EI: Yeah, the one Hard Case reissued, Night Walker, is really a WWII-style spy story. (Not my favorite Hamilton, unfortunately.)
Who are we missing of the paperback original crew? Lionel White? Charles Williams? Dan Marlowe?
AG: Those guys and Lion author David Karp, who wrote the original Hardman and the really strange Brotherhood of Velvet. Good luck finding those! Well worth the hunt, though.
Lionel White's best-known book, Clean Break (filmed as The Killing by Kubrick) is pretty good, as is The Money Trap. For Charles Williams, the question is usually: do you like the ones at sea or on land? I prefer the sea ones…
EI: The nautical detail is pretty amazing…
AG: …but I like Hell Hath No Fury (and the movie version, The Hot Spot, despite Don Johnson) too. Williams also wrote one non-noir called The Diamond Bikini, which might be the best Williams book of them all.
EI: I know The Diamond Bikini! That is a really funny book, in the tradition of southern humor began by Mark Twain.
AG: Dan Marlowe's classic is The Name of the Game Is Death, but I (unusually for me) also appreciate his private eye series featuring Johnny Killan – the first of the series is called Doorway to Death.
EI: I don't know those, but I do admire The Name of the Game Is Death and also The Vengeance Man. They both feature really gritty and evil protagonists.
AG: Another writer from that earlier generation was Benjamin Appel, who's tremendous book Brain Guy was recently reprinted by Stark House. Another Appel book, Hell's Kitchen, is just about the best book of short stories I've ever read.
EI: Really? Appel is a new name to me.
AG: I bet you haven't heard of James McKimmey, either.
AG: Dell author and prodigy of James D. MacDonald. Try Squeeze Play, Cornered, and Twenty-four Hours to Kill.
[Allan's website has a lot more on McKimmey and other noir authors.]
EI: OK! Nice. Before we leave the fifties authors, I just want to bring up someone who published in hardcover, Fredric Brown.
AG: You know, I've never really read Brown.
EI: I really think The Far Cry is right up your blackest noir alley, Allan.
AG: I have the Black Lizard reprint at home; I'll have to move it to the top of the pile.
EI: In the sixties, the paperback original market dried up a bit. Someone who we both admire put out his first hardcover in 1960: Donald E. Westlake's The Mercenaries. I just reread that, and found it surprisingly good.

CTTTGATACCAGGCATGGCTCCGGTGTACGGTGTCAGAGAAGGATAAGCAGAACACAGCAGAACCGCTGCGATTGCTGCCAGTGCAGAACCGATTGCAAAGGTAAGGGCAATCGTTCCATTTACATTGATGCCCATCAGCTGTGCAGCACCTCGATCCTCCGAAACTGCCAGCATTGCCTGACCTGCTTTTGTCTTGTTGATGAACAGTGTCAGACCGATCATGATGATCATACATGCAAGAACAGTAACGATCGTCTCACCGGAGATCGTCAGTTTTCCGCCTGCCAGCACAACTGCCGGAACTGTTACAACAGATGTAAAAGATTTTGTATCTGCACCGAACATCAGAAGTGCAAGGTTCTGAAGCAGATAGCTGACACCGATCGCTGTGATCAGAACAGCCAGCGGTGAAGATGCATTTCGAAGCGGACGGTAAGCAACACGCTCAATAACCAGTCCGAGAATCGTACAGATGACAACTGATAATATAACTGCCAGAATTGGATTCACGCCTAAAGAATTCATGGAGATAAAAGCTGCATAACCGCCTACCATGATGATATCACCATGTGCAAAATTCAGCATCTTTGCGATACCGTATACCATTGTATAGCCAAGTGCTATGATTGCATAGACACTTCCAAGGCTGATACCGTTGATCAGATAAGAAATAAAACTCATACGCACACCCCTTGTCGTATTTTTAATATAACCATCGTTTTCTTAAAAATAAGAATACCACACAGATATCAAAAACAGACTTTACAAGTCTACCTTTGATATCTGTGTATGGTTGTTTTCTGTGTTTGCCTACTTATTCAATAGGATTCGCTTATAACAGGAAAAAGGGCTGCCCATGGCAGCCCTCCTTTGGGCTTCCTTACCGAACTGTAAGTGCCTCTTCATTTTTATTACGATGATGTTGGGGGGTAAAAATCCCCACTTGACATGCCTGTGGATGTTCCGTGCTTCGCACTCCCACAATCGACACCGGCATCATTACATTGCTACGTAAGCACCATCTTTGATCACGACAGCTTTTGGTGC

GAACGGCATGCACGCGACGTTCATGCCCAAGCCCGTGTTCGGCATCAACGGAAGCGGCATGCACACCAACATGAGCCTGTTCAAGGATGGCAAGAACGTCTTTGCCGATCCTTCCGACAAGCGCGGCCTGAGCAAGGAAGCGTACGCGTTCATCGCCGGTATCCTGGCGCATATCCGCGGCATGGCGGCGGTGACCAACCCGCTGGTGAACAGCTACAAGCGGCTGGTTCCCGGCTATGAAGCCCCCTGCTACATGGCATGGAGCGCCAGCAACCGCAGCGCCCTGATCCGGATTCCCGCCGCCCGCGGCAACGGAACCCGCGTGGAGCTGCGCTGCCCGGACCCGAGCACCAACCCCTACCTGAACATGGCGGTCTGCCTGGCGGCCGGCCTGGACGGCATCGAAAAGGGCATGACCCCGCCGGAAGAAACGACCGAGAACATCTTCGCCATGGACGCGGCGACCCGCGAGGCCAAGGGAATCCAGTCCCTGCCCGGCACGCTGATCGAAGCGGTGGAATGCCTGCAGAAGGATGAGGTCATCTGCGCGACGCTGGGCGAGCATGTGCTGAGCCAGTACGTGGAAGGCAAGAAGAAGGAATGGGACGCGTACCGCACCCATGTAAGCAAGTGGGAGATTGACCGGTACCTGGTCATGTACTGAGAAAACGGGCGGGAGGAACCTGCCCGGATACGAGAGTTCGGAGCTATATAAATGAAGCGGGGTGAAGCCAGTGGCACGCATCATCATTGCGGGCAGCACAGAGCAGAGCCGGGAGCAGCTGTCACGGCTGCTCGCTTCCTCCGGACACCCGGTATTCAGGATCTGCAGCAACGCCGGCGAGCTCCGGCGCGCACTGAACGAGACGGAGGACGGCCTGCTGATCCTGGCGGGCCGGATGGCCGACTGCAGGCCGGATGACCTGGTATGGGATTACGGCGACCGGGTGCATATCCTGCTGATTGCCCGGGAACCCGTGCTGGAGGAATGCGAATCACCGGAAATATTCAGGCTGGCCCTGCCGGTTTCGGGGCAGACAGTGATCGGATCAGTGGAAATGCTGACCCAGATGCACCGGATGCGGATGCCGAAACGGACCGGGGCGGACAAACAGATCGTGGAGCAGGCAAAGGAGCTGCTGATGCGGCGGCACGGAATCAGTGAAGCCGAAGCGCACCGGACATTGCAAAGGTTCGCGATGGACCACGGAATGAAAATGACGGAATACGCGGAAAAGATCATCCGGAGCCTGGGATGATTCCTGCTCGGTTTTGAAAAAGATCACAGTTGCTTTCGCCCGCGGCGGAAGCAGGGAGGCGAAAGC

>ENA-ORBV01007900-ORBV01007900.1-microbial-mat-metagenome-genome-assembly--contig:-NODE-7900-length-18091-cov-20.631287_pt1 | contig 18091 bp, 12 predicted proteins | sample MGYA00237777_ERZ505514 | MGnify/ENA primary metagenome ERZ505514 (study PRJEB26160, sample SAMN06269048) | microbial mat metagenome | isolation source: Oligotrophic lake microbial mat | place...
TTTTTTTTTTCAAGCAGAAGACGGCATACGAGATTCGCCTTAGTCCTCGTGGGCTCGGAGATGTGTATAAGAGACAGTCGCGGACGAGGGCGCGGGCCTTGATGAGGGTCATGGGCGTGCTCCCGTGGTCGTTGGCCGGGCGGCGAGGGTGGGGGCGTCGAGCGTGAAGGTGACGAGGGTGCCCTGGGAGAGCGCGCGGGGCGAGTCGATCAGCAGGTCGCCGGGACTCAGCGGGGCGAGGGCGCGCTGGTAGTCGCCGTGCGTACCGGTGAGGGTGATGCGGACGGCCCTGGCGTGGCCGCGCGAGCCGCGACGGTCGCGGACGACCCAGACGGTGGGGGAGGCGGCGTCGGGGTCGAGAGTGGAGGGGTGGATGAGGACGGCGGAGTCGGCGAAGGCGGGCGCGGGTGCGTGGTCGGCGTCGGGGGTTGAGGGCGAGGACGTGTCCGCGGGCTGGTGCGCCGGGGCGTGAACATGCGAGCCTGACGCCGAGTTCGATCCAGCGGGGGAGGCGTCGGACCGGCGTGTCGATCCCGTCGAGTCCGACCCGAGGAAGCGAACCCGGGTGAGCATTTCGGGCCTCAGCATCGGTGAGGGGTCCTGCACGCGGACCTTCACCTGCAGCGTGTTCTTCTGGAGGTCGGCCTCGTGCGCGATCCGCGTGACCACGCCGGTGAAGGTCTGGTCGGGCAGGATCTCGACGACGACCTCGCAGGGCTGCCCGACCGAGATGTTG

AG: The Mercenaries is a masterpiece! I included that book in a list of 100 great noirs I did once for a magazine. The fact that it is a first effort makes it even more amazing.
I've never read a Westlake that wasn't a great read.
EI: He is the master of the believable scenario.
AG: Well…some of them are even less believable than Jim Thompson, though, aren't they, like The Ax or The Hook?
EI: Oh, I don't know, Allan – I think The Ax is TOTALLY believable. Let me show you around prim and boring upstate New York sometime. Middle-class America will start killing each other to survive real fast, I think. (That's my favorite Westlake, by the way.) As for The Hook, well, I see what you mean, but even so, Westlake hardly ever gets a detail wrong. The details are always right when DW is typing!
AG: A master, for sure. But I don't think noir needs to be accurate to be compelling.
EI: Of course not. This makes me think of Charles Willeford. What do you think of Charles Willeford?
AG: His name is up there with God.
AG: The first line of Miami Blues describes the character as a "blithe psychopath." The working title of all my books beginning with Two-Way Split has been Blithe Psychopath. I also love Pick-Up, The Shark-Infested Custard, Cockfighter, The Difference, all the Hoke Moselys… He wrote all sorts of different kinds of books. The breadth of his writing is impressive.
EI: Have you read his autobiography, Something About a Soldier?
EI: It is possibly his best book. When I read it I wept. It really helps define what being male is all about.
AG: I must get it.
EI: Give me a few more titles to get myself – maybe by some of these more obscure authors you know so much about.
AG: Jack Ehrlich won an Edgar for a book called The Drowning, but you should look out for an outrageously violent novel of his called Bloody Vengeance. Paul Kavanagh's Such Men Are Dangerous is from 1970. I love that book! It is superbly matter of fact. (Kavanagh is actually the pseudonym of Lawrence Block, who has written one of my favorite detective series, the Matt Scudder books.) And, more recently from the 1980's, there is no darker writer than an English writer, Derek Raymond, and his Factory series. Off the scale! You know those authors?
EI: Not yet (except Block, of course). But now I can start looking.
AG: Good hunting and thanks for the chat. Did I mention how much I enjoyed the Bad Plus gig? Quite something. See you again next year.